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Kinetics of aggregation in micellar solutions of thermoresponsive triblock copolymers - influence of concentration, start and target temperatures

  • In aqueous solution, symmetric triblock copolymers with a thermoresponsive middle block and hydrophobic end blocks form flower-like core-shell micelles which collapse and aggregate upon heating through the cloud point (CP). The collapse of the micellar shell and the intermicellar aggregation are followed in situ and in real-time using time-resolved small-angle neutron scattering (SANS), while heating micellar solutions of a poly((styrene-d(8))-b-(N-isopropyl acrylamide)-b-(styrene-d(8))) triblock copolymer in D2O rapidly through their CP. The influence of polymer concentration as well as of the start and target temperatures is addressed. In all cases, the micellar collapse is very fast. The collapsed micelles immediately form small clusters which contain voids. They densify which slows down or even stops their growth. For low concentrations and target temperatures just above the CP, i.e. shallow temperature jumps, the subsequent growth of the clusters is described by diffusion-limited aggregation. In contrast, for higherIn aqueous solution, symmetric triblock copolymers with a thermoresponsive middle block and hydrophobic end blocks form flower-like core-shell micelles which collapse and aggregate upon heating through the cloud point (CP). The collapse of the micellar shell and the intermicellar aggregation are followed in situ and in real-time using time-resolved small-angle neutron scattering (SANS), while heating micellar solutions of a poly((styrene-d(8))-b-(N-isopropyl acrylamide)-b-(styrene-d(8))) triblock copolymer in D2O rapidly through their CP. The influence of polymer concentration as well as of the start and target temperatures is addressed. In all cases, the micellar collapse is very fast. The collapsed micelles immediately form small clusters which contain voids. They densify which slows down or even stops their growth. For low concentrations and target temperatures just above the CP, i.e. shallow temperature jumps, the subsequent growth of the clusters is described by diffusion-limited aggregation. In contrast, for higher concentrations and/or higher target temperatures, i.e. deep temperature jumps, intermicellar bridges dominate the growth. Eventually, in all cases, the clusters coagulate which results in macroscopic phase separation. For shallow temperature jumps, the cluster surfaces stay rough; whereas for deep temperature jumps, a concentration gradient develops at late stages. These results are important for the development of conditions for thermal switching in applications, e.g. for the use of thermoresponsive micellar systems for transport and delivery purposes.show moreshow less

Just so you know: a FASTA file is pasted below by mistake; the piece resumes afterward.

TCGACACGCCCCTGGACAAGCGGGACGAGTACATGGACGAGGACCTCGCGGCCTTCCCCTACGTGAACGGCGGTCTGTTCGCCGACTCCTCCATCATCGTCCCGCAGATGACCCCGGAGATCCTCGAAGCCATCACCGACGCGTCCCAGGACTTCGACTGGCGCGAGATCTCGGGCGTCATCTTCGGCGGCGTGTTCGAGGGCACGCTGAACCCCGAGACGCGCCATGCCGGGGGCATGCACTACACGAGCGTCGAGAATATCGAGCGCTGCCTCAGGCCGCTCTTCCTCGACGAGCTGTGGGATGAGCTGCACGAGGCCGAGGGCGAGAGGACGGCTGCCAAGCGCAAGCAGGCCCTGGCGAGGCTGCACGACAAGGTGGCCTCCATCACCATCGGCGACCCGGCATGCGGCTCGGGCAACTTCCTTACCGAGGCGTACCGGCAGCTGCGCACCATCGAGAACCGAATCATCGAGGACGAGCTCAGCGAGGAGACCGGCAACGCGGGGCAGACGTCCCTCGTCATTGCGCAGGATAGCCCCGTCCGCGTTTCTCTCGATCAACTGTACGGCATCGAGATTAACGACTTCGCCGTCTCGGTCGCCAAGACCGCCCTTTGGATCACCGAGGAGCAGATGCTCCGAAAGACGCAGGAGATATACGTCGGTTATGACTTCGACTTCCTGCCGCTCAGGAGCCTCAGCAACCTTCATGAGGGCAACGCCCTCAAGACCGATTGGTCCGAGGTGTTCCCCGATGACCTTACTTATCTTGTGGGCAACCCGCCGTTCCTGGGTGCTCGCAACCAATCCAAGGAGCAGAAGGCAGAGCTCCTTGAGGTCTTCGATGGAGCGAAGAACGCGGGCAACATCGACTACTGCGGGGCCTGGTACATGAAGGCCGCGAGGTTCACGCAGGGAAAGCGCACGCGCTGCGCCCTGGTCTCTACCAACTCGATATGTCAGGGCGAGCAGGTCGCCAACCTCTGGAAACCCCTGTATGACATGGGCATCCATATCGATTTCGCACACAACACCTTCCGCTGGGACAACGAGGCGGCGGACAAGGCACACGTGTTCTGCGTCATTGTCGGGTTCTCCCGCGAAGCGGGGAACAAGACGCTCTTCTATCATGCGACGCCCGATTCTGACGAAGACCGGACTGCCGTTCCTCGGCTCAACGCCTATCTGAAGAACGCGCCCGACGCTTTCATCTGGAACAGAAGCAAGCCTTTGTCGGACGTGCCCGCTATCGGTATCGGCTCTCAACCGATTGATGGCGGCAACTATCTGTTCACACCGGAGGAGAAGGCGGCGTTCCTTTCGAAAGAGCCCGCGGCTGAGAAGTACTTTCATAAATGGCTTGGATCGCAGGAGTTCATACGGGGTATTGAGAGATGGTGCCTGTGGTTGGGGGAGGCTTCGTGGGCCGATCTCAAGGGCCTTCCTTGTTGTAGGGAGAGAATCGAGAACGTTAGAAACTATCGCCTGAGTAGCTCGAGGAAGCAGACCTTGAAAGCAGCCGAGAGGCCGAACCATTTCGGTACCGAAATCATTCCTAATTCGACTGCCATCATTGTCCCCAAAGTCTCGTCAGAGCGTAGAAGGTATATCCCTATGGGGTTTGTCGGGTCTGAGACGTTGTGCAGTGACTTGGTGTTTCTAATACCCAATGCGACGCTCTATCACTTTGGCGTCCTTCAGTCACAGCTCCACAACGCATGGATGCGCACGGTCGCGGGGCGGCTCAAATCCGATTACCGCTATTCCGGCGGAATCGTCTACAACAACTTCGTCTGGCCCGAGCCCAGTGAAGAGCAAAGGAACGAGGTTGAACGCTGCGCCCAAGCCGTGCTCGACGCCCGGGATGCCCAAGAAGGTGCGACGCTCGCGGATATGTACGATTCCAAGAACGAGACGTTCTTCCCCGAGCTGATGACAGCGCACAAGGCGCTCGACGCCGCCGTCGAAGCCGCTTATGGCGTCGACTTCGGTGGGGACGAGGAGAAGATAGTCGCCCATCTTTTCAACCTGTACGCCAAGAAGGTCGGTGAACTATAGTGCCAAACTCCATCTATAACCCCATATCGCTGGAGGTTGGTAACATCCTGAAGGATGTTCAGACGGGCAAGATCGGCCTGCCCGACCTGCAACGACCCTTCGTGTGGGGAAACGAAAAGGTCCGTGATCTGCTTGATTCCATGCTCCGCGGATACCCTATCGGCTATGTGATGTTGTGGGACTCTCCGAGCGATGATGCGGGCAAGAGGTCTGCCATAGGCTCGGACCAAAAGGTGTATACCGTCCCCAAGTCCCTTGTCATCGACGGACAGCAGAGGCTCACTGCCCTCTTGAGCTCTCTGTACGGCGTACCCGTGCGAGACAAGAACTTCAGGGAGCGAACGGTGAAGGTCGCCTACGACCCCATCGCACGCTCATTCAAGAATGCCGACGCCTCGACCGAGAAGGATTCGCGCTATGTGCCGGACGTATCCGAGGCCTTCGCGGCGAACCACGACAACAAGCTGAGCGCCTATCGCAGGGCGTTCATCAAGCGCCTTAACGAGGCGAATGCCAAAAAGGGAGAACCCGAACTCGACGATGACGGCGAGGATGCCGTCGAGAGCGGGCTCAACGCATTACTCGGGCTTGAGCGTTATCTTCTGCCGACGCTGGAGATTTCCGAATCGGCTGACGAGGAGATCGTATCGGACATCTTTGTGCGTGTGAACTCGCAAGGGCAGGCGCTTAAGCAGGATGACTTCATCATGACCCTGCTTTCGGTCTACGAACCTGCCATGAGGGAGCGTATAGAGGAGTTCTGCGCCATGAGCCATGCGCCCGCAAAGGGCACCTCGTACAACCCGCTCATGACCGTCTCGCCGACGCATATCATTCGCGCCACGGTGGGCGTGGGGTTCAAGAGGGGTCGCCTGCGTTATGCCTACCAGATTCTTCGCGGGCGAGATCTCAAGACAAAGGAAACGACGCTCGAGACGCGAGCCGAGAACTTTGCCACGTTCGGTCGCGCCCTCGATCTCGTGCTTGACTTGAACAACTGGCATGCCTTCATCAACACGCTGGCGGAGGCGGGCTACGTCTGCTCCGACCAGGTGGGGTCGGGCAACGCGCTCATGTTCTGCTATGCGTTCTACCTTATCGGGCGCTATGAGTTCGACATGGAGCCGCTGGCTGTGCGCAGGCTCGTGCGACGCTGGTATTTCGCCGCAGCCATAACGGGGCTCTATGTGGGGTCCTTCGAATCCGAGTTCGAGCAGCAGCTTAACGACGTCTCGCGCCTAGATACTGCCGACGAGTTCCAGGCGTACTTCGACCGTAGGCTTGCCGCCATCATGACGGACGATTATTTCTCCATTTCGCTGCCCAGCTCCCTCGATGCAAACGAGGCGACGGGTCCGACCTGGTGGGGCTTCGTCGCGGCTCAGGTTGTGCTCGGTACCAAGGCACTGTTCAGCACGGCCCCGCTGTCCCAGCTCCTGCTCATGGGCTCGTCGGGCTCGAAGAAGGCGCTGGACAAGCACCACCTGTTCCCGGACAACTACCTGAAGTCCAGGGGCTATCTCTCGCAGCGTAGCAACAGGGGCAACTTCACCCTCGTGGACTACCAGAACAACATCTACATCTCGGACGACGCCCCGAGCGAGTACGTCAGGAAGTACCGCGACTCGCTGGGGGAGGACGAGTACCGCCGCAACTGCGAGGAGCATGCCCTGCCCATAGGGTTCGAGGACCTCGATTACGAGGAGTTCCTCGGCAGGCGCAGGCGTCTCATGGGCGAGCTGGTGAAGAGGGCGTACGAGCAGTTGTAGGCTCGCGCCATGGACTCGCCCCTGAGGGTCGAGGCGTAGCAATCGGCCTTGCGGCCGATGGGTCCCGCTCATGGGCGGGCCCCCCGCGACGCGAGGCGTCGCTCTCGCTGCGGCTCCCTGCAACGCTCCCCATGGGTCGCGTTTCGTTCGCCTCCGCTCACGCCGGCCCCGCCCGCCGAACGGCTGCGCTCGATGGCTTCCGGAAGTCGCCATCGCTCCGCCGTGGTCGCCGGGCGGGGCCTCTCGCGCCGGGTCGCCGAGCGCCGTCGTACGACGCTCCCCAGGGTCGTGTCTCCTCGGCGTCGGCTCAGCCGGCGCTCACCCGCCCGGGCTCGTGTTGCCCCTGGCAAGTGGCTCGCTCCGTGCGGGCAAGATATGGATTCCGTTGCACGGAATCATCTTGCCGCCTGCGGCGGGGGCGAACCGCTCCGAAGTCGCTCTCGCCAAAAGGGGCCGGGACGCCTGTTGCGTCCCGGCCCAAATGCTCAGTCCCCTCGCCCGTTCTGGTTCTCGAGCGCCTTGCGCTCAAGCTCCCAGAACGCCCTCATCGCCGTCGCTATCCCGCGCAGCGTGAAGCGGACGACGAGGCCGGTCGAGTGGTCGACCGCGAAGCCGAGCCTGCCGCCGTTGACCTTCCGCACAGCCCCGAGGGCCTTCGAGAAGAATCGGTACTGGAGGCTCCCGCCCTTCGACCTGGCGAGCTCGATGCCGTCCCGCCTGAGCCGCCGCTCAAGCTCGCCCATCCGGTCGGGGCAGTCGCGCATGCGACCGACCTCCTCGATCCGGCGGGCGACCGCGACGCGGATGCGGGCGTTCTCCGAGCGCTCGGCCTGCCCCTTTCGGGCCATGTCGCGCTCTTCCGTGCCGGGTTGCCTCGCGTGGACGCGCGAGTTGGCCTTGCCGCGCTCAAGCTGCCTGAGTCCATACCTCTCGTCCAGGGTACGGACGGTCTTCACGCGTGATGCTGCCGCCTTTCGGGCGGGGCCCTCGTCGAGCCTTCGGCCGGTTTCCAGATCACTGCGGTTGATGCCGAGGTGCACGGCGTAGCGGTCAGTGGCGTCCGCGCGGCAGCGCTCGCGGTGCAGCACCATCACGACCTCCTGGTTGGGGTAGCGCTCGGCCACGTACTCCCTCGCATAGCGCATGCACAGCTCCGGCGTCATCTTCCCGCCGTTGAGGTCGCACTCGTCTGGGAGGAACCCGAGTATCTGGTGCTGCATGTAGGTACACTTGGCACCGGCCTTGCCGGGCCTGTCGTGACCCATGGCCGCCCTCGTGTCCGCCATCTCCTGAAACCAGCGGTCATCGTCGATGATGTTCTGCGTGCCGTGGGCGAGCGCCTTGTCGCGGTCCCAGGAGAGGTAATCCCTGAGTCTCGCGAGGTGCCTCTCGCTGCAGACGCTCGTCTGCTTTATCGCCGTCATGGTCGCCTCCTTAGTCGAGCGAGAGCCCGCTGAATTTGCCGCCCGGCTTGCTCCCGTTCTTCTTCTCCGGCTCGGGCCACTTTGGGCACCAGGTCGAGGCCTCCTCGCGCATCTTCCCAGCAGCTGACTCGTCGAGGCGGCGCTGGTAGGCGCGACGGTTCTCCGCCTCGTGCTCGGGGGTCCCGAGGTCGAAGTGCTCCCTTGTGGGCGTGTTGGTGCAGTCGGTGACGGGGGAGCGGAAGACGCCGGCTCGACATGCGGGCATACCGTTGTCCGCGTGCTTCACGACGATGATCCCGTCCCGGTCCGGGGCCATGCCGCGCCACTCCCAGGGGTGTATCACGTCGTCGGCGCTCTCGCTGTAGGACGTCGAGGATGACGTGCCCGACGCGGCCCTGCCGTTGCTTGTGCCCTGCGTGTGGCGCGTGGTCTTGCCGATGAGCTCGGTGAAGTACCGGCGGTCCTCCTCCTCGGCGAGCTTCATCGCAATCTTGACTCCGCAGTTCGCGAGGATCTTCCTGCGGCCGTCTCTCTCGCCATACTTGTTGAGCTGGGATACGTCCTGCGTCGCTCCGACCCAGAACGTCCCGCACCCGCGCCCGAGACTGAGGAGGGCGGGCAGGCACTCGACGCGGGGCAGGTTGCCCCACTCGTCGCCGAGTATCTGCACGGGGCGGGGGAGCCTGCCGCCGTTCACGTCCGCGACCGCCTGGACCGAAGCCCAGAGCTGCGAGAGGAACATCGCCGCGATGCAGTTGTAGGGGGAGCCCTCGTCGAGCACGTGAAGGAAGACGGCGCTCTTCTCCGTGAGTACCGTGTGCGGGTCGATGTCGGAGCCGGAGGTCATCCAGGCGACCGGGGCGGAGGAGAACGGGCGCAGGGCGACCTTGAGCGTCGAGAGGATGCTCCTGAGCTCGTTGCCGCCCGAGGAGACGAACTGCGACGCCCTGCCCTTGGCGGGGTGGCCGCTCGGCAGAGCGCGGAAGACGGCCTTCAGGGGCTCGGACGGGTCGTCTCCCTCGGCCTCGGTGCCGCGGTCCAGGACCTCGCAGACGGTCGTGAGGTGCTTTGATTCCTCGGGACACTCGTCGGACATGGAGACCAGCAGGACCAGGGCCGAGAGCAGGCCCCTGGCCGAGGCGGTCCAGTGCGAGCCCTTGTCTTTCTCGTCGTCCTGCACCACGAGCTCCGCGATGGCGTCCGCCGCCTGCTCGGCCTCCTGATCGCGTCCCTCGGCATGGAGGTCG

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Metadaten
Author:Joseph Adelsberger, Isabelle Grillo, Amit Kulkarni, Melissa Sharp, Achille M. Bivigou-Koumba, André LaschewskyORCiDGND, Peter Müller-Buschbaum, Christine M. Papadakis
DOI:https://doi.org/10.1039/c2sm27152d
ISSN:1744-683X (print)
Parent Title (English):Soft matter
Publisher:Royal Society of Chemistry
Place of publication:Cambridge
Document Type:Article
Language:English
Year of first Publication:2013
Year of Completion:2013
Release Date:2017/03/26
Volume:9
Issue:5
Pagenumber:15
First Page:1685
Last Page:1699
Funder:DFG [Pa771/4, Mu1487/8, La611/7, SPP1259]
Organizational units:Mathematisch-Naturwissenschaftliche Fakultät / Institut für Chemie
Peer Review:Referiert